Today on the Edge of Innovation, we discuss cognitive overload, recent changes in crowdfunding, and .

Show Notes

Paul’s Twitter
“Reducing Cognitive Overload For A Better User Experience”
“$5 Million Raised Since Change in Equity Crowdfunding Rules”
“How to Harness Joseph Schumpeter’s Forgotten Path to Innovation: Organization”

Transcript

Sections

Cognitive Overload
Equity Crowdfunding
Schumpeter

Introduction

Cognitive Overload

Jacob: Welcome to the Edge of Innovation, it’s great to talk with you, Paul. Today we’re going to be going over your tweets.

First, “Reducing cognitive overload for a better user experience.”

Paul: Yeah. This, I think, you know, is sort of… I mean, it’s number six. I think it’s the sleeper, because this is what we’re all about as producers of content for the web.

Jacob: Sleeper, you mean, this is going to be a bit of a dull topic for most people?

Paul: No. I think it’s the one that is…should be more attention paid to. If people knew what they were reading, and it was…this is really important. This is something that you should really think about.

Jacob: Yeah. I mean, I read the title, and I immediately think of all the work we do at SaviorLabs. And there’s an incredible amount of things that this sort of topic affects.

Paul: Absolutely. And this is sort of the marrow of the discussion. This is really what it’s all about, is that user experience, when we talk about it, is frictionless, and it just works. And that’s why Apple devices are so cool, is they just work.

They’ve got cognitive overload very low, you know. There’s a great book, “Don’t Make me Think”. And those things, while, you might say, “Well, I’m intelligent. I can think. I can do all that.” Well, they create cognitive load. And so while the title says “Cognitive overload,” it’s really we want to reduce cognitive load in everything we do.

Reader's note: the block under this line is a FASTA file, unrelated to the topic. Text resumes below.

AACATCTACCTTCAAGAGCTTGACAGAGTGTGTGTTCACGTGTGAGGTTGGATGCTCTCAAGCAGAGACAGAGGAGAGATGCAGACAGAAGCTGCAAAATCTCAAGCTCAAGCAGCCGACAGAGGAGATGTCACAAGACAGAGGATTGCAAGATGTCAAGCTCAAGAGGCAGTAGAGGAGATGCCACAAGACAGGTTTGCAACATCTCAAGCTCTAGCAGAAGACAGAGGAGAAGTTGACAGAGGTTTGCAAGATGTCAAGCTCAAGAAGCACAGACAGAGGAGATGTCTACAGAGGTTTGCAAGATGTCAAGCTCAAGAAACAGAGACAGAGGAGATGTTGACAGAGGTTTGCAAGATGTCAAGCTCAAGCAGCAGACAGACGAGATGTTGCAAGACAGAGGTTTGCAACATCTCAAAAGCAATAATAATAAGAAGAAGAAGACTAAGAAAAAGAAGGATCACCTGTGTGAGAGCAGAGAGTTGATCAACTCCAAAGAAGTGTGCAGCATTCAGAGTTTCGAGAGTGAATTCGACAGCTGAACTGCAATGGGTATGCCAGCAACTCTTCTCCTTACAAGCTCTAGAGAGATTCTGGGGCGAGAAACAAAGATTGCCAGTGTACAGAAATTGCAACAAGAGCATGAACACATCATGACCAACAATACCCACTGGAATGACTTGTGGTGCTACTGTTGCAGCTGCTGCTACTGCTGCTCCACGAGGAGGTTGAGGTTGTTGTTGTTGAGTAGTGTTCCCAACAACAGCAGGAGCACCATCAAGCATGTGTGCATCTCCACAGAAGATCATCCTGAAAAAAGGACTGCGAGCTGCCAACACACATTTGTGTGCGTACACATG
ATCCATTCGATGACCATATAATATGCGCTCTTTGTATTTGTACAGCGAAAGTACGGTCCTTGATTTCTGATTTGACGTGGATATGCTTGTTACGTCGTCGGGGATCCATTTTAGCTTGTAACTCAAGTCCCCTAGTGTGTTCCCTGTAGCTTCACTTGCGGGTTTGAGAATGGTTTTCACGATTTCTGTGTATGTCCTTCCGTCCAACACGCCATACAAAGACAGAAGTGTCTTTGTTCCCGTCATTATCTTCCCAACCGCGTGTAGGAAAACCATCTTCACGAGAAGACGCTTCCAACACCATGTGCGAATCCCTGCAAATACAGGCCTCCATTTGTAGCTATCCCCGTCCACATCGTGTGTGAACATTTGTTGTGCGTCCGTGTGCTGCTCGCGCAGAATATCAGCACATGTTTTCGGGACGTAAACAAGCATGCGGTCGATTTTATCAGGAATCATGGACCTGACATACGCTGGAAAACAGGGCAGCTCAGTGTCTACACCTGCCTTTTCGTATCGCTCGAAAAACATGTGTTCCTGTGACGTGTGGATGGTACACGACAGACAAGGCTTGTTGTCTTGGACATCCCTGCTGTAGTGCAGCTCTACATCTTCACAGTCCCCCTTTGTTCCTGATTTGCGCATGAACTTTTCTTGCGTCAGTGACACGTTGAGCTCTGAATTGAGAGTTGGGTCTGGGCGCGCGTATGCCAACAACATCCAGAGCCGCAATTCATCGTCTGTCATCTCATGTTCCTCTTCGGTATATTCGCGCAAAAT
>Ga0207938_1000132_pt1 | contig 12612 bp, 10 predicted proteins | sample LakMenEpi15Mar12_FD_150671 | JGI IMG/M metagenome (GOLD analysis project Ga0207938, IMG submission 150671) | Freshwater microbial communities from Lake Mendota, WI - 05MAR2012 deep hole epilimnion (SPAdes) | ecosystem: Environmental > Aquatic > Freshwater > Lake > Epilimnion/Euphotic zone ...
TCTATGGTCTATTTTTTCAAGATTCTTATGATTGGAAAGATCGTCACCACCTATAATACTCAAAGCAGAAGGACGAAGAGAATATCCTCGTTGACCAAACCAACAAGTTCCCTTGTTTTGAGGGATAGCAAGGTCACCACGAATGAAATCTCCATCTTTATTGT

Jacob: I saw a guy doing a bit of a sketch recently about the difference between America and, English, or the United Kingdom food experience. And he was just making the funny comment that like, yeah, when you open a menu in America, it’s gigantic. But we celebrate choices. And we have all these choices. And in some ways, with the user experience on a website, you’re actually trying to do the opposite. You’re trying to reduce the amount of choices that you have.

Paul: Well, that’s great. As we talked about Microsoft earlier, they give you lots of choices. Apple says no. We’re going to reduce the cognitive load. You just do it this way. But we’ve got 30 years of Microsoft giving us these options. If we had never been taught that, we would have said, “Well, that’s the way you do it.”

So, you know, cognitive load is probably one of the most important things, because, you know, cognitive load isn’t bad, but we have to be selective about it, you know. So if it’s really complicated to, cook a meal, you’re not going to be engaging with your children or your wife or your spouse or significant other. You’re going to be concentrating on this, you know, and there’s a high cognitive load there. So, you know, if you’re a brain surgeon, and you’re in the middle of surgery, you’re not going to be talking about how the game was, because there’s a high cognitive load.

Those are important things. But, you know, it’s like well, I’m going to choose the simpler way to do things so I can engage with other people around me. So as we reduce cognitive load, we let people do what they want to do.

Jacob: Yeah. So, what are the… Are they any sort of particular recommendations from the article that stuck out to you, because…

Paul: Well, I think most of it is just disclosing the concept of cognitive load and really to be aware of it, you know, because, there’s another tweet. I don’t think it made it into the top 10, but minimal websites. And there’s this… There’s this tension that occurs with website design where you can get too simple, you know, and not give people enough information — not just design. But design and content. So you could just say, you know, we make websites. Okay. Well, that’s not enough information for somebody to choose you as a, as a services firm. So that’s not…